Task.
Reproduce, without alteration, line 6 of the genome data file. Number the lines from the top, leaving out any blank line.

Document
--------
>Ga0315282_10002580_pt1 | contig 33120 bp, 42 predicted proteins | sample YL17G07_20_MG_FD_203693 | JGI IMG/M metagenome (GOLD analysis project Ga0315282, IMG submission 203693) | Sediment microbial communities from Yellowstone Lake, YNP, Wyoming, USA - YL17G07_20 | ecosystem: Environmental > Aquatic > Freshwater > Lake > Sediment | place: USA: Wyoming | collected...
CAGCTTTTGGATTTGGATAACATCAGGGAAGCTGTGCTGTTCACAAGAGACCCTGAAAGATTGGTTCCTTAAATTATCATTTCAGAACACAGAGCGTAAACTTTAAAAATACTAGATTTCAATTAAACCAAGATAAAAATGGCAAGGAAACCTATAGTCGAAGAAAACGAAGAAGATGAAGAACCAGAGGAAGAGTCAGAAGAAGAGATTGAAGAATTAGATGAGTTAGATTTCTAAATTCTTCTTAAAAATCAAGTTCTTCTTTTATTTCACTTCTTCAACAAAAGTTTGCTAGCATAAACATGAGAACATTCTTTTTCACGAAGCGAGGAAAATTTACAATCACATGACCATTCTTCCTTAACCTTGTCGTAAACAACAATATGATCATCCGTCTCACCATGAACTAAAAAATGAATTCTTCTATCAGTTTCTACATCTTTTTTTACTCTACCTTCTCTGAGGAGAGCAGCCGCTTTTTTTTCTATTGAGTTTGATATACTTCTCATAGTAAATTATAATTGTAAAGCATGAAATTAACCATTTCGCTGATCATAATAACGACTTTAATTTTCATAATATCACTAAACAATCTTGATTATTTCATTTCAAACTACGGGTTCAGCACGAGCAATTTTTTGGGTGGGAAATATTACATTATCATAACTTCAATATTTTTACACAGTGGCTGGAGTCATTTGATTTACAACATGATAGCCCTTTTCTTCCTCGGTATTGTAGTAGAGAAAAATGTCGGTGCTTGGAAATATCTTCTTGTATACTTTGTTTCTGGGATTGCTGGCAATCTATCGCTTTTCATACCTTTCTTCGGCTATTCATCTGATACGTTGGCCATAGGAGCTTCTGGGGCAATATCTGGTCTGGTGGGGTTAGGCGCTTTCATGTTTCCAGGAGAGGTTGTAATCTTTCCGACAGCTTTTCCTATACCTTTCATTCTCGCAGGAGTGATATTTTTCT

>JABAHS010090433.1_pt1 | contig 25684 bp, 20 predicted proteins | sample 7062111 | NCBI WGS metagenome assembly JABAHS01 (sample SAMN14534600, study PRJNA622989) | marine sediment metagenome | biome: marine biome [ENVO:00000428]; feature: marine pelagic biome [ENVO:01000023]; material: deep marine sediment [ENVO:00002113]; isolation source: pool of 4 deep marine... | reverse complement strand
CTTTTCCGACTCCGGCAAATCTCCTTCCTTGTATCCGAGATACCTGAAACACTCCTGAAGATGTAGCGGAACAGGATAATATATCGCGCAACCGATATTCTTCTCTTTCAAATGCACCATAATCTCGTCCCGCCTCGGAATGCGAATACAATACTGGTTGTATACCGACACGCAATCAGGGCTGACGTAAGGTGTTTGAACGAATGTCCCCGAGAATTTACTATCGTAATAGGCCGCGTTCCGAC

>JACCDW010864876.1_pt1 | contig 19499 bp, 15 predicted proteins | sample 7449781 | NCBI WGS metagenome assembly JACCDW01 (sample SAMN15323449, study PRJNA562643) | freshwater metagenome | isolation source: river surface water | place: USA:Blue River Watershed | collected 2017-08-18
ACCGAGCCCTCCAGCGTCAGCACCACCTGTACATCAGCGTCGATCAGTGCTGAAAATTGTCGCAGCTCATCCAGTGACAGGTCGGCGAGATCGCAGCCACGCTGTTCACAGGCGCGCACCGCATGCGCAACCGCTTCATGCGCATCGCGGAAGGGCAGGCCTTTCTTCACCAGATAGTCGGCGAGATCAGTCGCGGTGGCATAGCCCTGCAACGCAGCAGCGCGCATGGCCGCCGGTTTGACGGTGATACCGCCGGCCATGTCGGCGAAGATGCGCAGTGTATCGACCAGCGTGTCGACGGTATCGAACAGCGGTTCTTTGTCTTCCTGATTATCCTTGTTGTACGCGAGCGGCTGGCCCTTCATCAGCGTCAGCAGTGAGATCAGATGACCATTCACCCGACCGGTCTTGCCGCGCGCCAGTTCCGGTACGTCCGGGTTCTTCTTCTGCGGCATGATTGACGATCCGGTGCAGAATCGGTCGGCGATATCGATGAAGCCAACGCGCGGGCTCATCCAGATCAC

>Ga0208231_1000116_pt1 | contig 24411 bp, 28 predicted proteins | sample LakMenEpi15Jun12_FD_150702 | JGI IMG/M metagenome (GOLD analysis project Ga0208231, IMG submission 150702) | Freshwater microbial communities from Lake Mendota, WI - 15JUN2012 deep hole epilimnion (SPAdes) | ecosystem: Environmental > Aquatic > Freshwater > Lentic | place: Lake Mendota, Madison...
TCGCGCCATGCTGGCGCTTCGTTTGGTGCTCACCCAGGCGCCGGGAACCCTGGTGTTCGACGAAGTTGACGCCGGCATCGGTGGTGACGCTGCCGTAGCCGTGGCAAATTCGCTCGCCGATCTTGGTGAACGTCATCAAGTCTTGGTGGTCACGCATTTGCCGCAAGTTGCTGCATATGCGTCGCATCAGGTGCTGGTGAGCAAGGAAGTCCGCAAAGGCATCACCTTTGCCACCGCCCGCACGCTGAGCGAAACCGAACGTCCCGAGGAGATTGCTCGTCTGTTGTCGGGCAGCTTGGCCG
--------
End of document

ACCGAGCCCTCCAGCGTCAGCACCACCTGTACATCAGCGTCGATCAGTGCTGAAAATTGTCGCAGCTCATCCAGTGACAGGTCGGCGAGATCGCAGCCACGCTGTTCACAGGCGCGCACCGCATGCGCAACCGCTTCATGCGCATCGCGGAAGGGCAGGCCTTTCTTCACCAGATAGTCGGCGAGATCAGTCGCGGTGGCATAGCCCTGCAACGCAGCAGCGCGCATGGCCGCCGGTTTGACGGTGATACCGCCGGCCATGTCGGCGAAGATGCGCAGTGTATCGACCAGCGTGTCGACGGTATCGAACAGCGGTTCTTTGTCTTCCTGATTATCCTTGTTGTACGCGAGCGGCTGGCCCTTCATCAGCGTCAGCAGTGAGATCAGATGACCATTCACCCGACCGGTCTTGCCGCGCGCCAGTTCCGGTACGTCCGGGTTCTTCTTCTGCGGCATGATTGACGATCCGGTGCAGAATCGGTCGGCGATATCGATGAAGCCAACGCGCGGGCTCATCCAGATCAC